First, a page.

Gold Plated Meaning

Gold Plated Meaning

Gold Plated Meaning: Examining What You'll Be Rocking

A lot of everyday shoppers are looking for quality gold jewelry, but don’t have the extra money for real gold pieces. So what’s the solution? Gold plated jewelry! At Crystallation, we are committed to handcrafting jewelry that is perfect for everyday wear at an affordable price. We’ll explain below.

What is Gold Plated Jewelry?

Gold plated jewelry is an item covered with a thin or thick layer of gold. Because pure gold (24k) is too soft and malleable to wear in jewelry merchants often combine gold with other alloyed metals to give it strength and durability. Gold plated jewelry offers a budget-friendly option for people not looking to spend a fortune on everyday accessories.

How Gold Plating is Done, Step by Step

Plating jewelry with gold is a fairly simple process but takes many steps. This process was invented by Italian chemist Luigi Brugnatelli in 1805.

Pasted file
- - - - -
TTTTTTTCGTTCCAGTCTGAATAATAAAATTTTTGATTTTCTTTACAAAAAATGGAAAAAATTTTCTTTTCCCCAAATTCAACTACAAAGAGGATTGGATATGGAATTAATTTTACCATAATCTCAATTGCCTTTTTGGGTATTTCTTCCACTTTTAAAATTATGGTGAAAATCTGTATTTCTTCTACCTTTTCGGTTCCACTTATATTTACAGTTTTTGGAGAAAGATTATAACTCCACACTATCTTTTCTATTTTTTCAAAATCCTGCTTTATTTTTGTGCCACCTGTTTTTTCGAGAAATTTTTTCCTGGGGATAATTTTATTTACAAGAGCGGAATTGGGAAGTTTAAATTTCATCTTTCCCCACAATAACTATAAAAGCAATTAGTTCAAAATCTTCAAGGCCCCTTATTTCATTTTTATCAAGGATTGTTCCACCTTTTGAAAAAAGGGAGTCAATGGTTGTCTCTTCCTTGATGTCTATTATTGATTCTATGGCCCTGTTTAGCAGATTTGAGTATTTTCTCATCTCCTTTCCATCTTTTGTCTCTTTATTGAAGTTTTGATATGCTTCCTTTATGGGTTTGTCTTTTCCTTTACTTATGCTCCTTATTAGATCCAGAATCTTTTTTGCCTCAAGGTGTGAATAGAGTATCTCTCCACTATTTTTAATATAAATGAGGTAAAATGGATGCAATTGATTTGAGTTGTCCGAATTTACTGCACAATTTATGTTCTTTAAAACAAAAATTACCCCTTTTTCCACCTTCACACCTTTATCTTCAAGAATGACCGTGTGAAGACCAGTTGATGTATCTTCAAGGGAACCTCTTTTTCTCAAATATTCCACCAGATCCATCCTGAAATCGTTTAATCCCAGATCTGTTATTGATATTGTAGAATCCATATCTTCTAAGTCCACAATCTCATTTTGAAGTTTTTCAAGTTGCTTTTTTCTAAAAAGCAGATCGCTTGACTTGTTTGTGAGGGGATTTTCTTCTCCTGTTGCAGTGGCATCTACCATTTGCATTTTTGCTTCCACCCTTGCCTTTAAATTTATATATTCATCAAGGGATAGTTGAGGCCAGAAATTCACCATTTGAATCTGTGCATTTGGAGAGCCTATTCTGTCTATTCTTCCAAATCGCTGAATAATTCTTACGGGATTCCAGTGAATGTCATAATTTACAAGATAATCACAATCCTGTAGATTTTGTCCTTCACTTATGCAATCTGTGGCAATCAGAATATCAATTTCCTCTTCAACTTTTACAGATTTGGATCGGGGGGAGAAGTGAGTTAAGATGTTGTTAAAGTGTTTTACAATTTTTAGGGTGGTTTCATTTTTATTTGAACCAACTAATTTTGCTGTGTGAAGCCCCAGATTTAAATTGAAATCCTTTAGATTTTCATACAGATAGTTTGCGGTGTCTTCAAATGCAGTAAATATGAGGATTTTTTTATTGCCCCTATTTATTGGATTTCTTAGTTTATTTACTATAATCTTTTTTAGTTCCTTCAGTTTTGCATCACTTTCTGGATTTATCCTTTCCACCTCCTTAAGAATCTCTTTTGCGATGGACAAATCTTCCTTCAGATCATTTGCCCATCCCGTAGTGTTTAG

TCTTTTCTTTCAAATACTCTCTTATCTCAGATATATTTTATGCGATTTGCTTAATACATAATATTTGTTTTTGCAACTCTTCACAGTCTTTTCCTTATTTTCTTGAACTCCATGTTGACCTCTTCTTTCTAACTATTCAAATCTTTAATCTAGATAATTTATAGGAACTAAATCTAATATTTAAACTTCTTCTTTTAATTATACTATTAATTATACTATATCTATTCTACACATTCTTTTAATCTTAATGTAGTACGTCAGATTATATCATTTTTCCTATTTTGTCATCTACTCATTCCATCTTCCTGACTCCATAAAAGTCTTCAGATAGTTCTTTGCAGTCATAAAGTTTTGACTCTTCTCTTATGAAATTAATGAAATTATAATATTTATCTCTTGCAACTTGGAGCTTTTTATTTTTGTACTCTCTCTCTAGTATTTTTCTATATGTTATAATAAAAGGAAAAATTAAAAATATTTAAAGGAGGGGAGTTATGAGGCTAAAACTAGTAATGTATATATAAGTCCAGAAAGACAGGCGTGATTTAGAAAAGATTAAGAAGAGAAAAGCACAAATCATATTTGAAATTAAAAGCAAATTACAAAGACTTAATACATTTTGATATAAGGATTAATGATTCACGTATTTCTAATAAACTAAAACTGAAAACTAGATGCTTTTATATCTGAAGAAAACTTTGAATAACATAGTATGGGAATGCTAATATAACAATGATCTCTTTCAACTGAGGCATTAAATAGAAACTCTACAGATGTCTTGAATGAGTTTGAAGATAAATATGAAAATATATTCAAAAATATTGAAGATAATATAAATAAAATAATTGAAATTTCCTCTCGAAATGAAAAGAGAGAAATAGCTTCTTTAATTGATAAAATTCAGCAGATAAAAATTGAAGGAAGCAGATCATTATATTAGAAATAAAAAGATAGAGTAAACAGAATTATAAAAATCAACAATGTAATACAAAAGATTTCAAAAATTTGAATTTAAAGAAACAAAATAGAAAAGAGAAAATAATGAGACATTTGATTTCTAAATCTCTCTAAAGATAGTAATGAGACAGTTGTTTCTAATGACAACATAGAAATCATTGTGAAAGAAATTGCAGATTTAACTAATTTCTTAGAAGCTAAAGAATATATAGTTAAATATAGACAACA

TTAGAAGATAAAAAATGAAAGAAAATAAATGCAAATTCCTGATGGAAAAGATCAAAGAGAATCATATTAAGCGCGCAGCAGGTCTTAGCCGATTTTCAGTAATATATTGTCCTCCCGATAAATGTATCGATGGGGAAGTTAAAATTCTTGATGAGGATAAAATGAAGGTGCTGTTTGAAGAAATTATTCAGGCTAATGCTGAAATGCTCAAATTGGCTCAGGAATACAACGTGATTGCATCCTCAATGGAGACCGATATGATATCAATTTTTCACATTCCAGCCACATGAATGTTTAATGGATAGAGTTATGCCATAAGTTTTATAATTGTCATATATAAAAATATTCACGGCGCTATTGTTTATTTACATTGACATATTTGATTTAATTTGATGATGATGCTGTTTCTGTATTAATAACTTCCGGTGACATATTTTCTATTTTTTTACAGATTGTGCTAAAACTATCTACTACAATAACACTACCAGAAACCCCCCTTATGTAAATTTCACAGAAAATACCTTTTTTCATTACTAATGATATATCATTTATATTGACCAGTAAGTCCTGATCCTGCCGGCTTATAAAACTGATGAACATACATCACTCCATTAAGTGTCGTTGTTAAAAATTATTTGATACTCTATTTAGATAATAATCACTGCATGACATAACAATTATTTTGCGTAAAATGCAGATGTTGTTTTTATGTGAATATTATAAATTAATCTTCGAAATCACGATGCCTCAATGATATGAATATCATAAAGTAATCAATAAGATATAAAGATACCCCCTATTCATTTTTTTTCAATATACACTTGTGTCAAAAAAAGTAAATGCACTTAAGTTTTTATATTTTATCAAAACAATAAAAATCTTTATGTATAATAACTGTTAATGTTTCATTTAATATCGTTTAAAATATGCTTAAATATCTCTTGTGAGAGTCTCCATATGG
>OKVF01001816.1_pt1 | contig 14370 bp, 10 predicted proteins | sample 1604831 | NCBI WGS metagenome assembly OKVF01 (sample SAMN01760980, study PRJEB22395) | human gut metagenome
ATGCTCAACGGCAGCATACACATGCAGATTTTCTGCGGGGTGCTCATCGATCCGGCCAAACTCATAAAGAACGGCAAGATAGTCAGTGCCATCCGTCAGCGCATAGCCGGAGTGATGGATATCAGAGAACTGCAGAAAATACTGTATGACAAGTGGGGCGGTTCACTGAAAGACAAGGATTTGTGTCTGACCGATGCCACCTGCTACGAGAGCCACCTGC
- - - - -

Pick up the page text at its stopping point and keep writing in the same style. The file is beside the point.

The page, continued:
1. Cleaning - Our jewelers use a specialized method called “electrocleaning” This ensures metals are free of any oils and dirt. 

2. Striking - also called a “flash” layer - adheres a thin layer of high-quality nickel plating to the base metal.

3. Base Coat - there can be many layers of plating done at this stage. For example our gold plating Constellation Necklace made of 925 sterling silver is coated with silver substrate with added layers of nickel and gold.

4. Final Coat - with the right temperature our pieces are carefully submerged into the 18k gold where ions attach and over time adhere to the original base metal.

Advantages of Gold Plated Jewelry

Gold plated items have the appearance and luxurious appeal of real gold. The perfect alternative for people that aren’t looking to empty their wallet on pure or gold filled jewelry.

Unique: Because gold plated items contain a different base layer metal it allows for more unique styled pieces that can’t be replicated using soft and malleable pure gold.

Rugged: Gold plated jewelry stands up well to abuse and early stage tarnishing compared to pure gold, which is often soft and changes shapes easily.

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